Lancashire Life|May 2020
Chef Mary-Ellen McTague knew what was coming. With a sister working as an NHS doctor, the grim forecast ahead was clear. But rather than languish over the likely devastating impact on her own business, the hugely successful The Creameries in Chorlton, the talented chef moved quickly and started thinking about how to help others.
‘We closed a few days before lockdown was announced,’ says Mary-Ellen, a former winner of the Lancashire Life Chef of the Year Award. ‘I was hearing how bad it was from my sister. I asked what help was needed and that was to feed people – I knew I could do that.’
For weeks now Mary-Ellen has been working tirelessly to make sure NHS staff on the frontline of the battle against coronavirus have food to eat as well as providing much needed supplies for food banks and meals for parents with children in hospital across Manchester. She had to move quickly. As more restaurants started to close, she knew there would be a lot of food going to waste.
‘It’s been hard as I haven’t got my restaurant or my usual team around me,’ says MaryEllen. ‘I am working with new people. Loads of other chefs and restaurateurs around Manchester and the North West have joined forces and it started by taking waste food from restaurants having to close. That was the first food we cooked with.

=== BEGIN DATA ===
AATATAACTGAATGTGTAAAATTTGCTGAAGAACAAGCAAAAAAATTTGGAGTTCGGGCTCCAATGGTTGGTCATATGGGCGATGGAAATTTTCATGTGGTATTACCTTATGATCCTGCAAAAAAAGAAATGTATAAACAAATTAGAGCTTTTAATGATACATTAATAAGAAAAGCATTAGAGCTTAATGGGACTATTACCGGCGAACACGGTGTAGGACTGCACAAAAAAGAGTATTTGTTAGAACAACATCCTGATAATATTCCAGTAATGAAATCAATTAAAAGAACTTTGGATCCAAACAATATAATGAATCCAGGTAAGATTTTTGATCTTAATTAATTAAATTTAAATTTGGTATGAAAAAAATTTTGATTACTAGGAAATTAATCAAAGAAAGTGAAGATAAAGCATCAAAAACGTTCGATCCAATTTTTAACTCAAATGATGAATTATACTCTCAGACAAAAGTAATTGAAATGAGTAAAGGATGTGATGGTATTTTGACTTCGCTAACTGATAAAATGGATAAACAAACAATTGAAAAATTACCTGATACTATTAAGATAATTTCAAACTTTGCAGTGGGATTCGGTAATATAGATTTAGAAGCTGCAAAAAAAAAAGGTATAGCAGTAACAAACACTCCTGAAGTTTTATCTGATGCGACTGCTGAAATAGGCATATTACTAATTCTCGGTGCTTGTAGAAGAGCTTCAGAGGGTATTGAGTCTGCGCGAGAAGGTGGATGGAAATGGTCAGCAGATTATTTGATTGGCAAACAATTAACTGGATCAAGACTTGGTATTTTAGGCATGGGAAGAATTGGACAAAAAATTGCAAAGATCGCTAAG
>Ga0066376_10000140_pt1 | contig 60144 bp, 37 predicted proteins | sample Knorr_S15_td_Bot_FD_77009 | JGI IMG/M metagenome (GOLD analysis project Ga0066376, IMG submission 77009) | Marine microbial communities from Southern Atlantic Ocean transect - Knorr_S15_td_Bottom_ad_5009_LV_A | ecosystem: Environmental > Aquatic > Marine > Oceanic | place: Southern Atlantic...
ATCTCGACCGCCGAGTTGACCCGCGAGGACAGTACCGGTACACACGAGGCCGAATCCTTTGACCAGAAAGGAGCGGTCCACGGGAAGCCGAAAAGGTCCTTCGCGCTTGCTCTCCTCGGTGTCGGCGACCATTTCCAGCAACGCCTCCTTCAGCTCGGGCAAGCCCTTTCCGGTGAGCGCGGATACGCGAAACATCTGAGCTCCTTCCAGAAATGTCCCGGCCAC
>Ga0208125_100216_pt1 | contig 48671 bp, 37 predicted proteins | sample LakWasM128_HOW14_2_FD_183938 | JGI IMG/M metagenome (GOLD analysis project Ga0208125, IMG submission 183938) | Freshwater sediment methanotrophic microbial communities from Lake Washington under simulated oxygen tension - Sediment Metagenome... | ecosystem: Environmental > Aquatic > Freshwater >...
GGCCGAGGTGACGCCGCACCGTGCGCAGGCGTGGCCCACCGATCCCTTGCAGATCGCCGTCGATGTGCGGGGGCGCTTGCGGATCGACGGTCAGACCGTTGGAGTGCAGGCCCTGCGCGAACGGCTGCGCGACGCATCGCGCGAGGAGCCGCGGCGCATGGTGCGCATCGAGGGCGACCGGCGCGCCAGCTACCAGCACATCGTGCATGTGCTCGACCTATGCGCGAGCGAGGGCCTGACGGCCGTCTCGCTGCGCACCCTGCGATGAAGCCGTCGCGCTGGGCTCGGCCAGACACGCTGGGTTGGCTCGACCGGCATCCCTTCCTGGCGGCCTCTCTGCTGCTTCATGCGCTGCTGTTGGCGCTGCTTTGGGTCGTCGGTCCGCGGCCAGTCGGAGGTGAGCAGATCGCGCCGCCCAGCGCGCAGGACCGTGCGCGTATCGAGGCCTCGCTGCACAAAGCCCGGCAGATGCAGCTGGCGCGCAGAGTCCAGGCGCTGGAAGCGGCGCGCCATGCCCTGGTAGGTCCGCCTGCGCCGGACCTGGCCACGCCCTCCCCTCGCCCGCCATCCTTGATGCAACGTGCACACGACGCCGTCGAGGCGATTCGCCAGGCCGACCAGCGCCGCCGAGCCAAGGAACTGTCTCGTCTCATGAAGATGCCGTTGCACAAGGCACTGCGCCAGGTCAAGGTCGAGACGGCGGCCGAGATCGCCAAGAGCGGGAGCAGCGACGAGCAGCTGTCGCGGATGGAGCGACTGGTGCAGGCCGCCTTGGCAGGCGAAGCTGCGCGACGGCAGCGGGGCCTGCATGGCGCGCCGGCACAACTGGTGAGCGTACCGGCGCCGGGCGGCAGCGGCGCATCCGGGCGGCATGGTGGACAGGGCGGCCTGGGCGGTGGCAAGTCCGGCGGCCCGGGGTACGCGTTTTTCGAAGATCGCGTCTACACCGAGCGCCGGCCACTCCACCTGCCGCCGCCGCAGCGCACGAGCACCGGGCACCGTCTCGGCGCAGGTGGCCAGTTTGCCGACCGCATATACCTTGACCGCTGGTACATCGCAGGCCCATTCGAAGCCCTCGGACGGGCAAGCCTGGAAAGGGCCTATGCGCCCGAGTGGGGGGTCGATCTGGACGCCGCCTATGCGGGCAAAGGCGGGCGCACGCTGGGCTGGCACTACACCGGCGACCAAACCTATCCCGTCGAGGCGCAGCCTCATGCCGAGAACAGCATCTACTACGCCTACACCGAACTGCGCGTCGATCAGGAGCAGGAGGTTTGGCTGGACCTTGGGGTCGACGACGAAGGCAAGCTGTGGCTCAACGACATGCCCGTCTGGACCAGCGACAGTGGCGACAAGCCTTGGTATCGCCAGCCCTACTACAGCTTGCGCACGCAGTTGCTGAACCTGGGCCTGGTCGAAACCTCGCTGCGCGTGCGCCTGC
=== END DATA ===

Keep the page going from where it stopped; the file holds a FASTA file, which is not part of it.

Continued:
‘We are co-ordinating meals and doing lots of different things and it’s all growing by the week, but essentially, we’re cooking food for people who either need it or would really appreciate it.’
Mary-Ellen isn’t afraid of hard work. She became the first female chef at the then Michelin-starred Lake District dining institution, Sharrow Bay in Ullswater, worked at Heston Blumenthal’s internationally renowned The Fat Duck in Bray, with Paul Heathcote in Lancashire and at Ramsbottom’s much lauded Ramsons restaurant before opening Aumbry in Prestwich, the neighbourhood restaurant that brought her universal praise from customers and some of the most respected food critics in the industry. Following its closure, she ran several pop-up restaurants across Manchester before opening The Creameries in 2018, a restaurant that pulls in diners in their droves.
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